conversation, of most eminent virtue and to the state: and I would to God other men were of your lordship's opinion, or if deepest knowledge: a grievous and overthey be so already I would they had some spreading leprosy; but where you mention
a remedy, sure it is not fitted for the hand of your zeal too for timely prevention : but for that, we are all too secure, and will not
of every physician ; the cure, under God, believe there is any foul weather towards
must be wrought by our Æsculapius alone, us, till the storm break upon us."—LAUD.
and in that my weak judgment to be efIbid. vol. 2, p. 101.
fected rather by corrosives than lenitives; less than Thorow will not overcome it. There is a cancerous malignity in it, which
must be cut forth, which long since rejected “ MR. PRYNNE's case is not the first wherein I have resented the humour of the
all other means, and therefore to God and
him I leave it."—Ibid. vol. 2, p. 136. time to cry up and magnify such as the honour and justice of the King and state have marked out and adjudged mutinous to the government, and offensive to that
“ I thank you," says Hyde to Nicholas belief and reverence the people ought to (1647) “ for your friend Lilburne, and dehave in the wisdom and integrity of the sire you to send me as many of his books as magistrate. Nor am I now to say it anew,
I learn much by them; and in (even there, where the right understand- earnest I find a great benefit by reading ing, and right use made of this mischief ill books, for though they want judgment would be the only way to take off the ill and logic to prove what they promise, yet it threatens to us all) that a prince that they bring good materials to prove someloseth the force and example of his punish- what else they do not think of. And so I ments, loseth withal the greatest part of gain very much law by reading Mr. Prynne, his dominion. Yet still methinks we are though nothing of it be applicable to those not got thorough the defence, nay I fear do purposes to which he produces it.”—CLAnot sufficiently apprehend the malignity of RENDON Papers, vol. 2, p. 363.
My Lord of Buckingham having been 15. 1621. “Neither do I conceive it to long since Master of the Horse at court, is be within the power or ability of Spain to now made master also of all the wooden diffuse itself, and maintain war against so horses in the kingdom, which indeed are many prevalent enemies in places so far disour best horses; for he is to be high-ad- tant; and then it will follow, if he must miral of England. So he is become domi- needs lay down arms somewhere, in no place nus equorum et aquarum."—HOELL's Epis- with more honour to himself, with more adtolæ Ho-Eliane, p. 1880.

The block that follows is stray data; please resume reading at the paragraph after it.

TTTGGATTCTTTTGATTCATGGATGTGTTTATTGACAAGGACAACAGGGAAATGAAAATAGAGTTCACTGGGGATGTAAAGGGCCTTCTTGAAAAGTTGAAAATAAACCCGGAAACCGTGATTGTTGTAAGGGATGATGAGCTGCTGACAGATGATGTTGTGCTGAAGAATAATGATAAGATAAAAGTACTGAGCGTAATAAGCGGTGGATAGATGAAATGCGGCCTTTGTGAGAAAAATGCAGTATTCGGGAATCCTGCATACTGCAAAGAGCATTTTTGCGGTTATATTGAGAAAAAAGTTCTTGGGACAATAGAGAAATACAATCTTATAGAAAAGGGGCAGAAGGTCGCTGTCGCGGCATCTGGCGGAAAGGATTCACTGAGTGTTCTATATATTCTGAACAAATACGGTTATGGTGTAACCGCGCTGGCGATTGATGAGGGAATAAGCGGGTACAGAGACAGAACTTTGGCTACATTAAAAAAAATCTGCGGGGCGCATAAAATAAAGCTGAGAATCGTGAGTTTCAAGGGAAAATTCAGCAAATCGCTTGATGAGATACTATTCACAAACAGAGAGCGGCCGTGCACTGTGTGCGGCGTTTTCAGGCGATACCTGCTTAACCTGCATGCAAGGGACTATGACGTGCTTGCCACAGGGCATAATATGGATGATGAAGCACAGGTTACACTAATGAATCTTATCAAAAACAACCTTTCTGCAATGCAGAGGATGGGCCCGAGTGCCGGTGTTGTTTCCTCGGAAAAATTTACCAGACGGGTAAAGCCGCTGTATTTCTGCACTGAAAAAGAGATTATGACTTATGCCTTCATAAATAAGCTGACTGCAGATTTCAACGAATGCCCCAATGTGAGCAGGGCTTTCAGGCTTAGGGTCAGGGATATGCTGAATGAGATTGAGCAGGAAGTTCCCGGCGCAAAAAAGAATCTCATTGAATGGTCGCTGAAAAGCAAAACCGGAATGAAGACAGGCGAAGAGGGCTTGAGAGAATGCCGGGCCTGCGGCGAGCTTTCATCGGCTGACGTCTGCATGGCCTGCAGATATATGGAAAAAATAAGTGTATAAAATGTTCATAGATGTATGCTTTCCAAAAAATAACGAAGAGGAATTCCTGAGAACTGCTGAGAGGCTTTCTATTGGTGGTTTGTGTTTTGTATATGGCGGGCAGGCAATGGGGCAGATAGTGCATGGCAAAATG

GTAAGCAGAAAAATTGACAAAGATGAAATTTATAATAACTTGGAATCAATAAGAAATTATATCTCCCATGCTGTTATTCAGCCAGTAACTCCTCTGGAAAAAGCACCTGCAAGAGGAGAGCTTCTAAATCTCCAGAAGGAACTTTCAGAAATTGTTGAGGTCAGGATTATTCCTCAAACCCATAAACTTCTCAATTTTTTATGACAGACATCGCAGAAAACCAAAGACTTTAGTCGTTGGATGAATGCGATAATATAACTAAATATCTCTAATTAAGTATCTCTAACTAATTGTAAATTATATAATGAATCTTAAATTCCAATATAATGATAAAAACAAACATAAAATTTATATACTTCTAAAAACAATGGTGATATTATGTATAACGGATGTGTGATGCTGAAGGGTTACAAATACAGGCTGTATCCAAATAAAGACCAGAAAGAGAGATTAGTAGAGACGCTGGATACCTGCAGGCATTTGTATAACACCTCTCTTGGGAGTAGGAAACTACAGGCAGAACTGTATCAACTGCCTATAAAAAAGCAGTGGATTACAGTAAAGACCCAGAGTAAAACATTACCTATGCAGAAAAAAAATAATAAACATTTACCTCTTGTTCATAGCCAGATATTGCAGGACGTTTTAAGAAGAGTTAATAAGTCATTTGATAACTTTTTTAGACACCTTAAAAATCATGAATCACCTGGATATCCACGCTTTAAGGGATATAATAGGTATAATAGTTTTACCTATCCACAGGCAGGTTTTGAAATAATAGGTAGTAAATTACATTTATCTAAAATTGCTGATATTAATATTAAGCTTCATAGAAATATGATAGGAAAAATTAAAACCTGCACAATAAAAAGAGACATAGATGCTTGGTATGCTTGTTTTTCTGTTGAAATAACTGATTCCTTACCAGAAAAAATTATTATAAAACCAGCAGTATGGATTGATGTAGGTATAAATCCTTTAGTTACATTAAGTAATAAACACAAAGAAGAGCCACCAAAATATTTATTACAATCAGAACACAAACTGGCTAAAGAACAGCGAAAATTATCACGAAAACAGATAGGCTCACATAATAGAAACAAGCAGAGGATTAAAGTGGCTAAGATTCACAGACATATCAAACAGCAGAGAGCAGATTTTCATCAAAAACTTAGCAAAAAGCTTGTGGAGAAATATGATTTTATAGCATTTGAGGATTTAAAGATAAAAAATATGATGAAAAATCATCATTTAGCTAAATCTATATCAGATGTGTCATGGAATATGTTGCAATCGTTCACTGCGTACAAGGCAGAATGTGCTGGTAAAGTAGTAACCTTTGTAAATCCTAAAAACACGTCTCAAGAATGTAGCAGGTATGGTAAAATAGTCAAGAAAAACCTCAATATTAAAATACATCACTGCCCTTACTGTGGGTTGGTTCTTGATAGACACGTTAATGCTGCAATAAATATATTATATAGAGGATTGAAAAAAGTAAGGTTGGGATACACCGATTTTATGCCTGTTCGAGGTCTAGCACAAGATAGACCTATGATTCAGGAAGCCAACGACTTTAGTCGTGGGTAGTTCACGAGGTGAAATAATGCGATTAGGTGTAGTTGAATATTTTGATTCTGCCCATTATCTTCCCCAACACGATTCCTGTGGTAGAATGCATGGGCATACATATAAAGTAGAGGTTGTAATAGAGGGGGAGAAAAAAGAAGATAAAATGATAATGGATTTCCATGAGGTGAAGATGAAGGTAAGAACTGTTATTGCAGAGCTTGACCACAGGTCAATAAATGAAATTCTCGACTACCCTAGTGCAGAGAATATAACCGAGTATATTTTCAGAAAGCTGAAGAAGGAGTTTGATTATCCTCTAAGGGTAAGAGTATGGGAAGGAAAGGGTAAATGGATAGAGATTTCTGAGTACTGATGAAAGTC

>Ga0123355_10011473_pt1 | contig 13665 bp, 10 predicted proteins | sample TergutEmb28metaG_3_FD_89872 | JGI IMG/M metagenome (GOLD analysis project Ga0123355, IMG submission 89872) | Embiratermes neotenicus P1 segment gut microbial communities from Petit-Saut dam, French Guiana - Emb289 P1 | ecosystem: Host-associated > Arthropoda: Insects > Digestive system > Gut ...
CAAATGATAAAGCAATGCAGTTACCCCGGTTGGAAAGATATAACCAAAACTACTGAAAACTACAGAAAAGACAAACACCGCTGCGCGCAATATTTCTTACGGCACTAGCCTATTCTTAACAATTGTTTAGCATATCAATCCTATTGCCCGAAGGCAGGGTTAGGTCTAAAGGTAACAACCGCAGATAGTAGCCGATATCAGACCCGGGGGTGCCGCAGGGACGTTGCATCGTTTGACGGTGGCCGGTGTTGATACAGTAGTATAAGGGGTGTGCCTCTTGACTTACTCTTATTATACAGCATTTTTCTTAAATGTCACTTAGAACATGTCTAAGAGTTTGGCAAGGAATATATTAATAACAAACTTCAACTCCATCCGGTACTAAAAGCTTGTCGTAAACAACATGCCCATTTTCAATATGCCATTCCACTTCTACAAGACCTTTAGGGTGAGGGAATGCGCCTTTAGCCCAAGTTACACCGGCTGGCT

vantage to his affairs, than in the Palatinate.”
16. The enjoyments in the country.
1623-24. In Cato's letters, though it is falsely said of 19. 1623. “My opinion of these masters Strafford, that “he was no sooner got into the (Parliament,) your Lordship (Clifford,) court, but he began openly to counteract knows sufficiently, and the services done the whole course of his past life, he devised there coldly requited on all sides, and which new ways of terror and oppression, and is worse, many times misconstrued. I judge heightened all those grievances of which he further, the path we are like to walk in is had complained,” the writer, fierce whig as he now more narrow and slippery than foris, justly adds, “but though the two great merly; yet not so difficult but may be passed parts of his life were thus prodigiously in- with circumspection, patience, and princiconsistent, I do not remember that he ever pally silence.” condemned the worst, though he suffered
22. Treaty of marriage. “Commissioners for it; or recanted the best. It is probable are appointed to treat with my Lord of his judgment in both cases approved his Carlisle, the prime whereof is the Cardinal conduct.”—Vol. 2, p. 289.
of Richelieu, which occasioned a difference about placing of them, Cardinals taking pre
cedence of all but kings in person, which Strafford's Letters and Dispatches. Dublin,
was wiped away with this accord, that they 1740.
should meet in the Cardinal's house, and Ded. In Ireland.—“He did not exact of that the Cardinal must keep his bed. This the recusant the twelve-pence a Sunday, as rock passed over by this sick accommodaby law he might have done. But let none tion," &c. hence conclude that his Lordship was a fa- 23. “I was best pleased to hear of that vourer of the Papists, and an encourager of commodity, being for all the rest, John Intheir religion. No, he very well knew a
different." better way to secure the Protestant interest, 27. Sir Richard Beaumont to Wenta more noble and effectual means than pe- worth “If it be tolerated that shall nal laws, viz. repairing of churches and come six, seven, nay ten apprentices out of building mansion-houses for ministers ; in- a house, this is more like a rebellion than troducing a learned clergy, and enjoining an election. The gentry are wronged, the them strict residence; affording them coun
freeholders are wronged.” tenance and protection against the encroach
29. When he was nominated sheriff, ments of the powerful, restoring to them (1625,) it was told me by two counsellors, means of hospitality, and looking carefully that the King said you were an honest gento the education and marriages of the King's
tleman; but not a tittle to any of the rest. wards. This was his method of supporting 30. A private and husbandly course, when the Protestant cause; and thereby he gave
sheriff, advised. 32. His intentions on this a deadly blow to the Church of Rome." matter. P. 9. Lord Clifford promises absolutely a
31. Question concerning the sheriff's ofseat in Parliament for Appleby.
fice disqualifying him for sitting.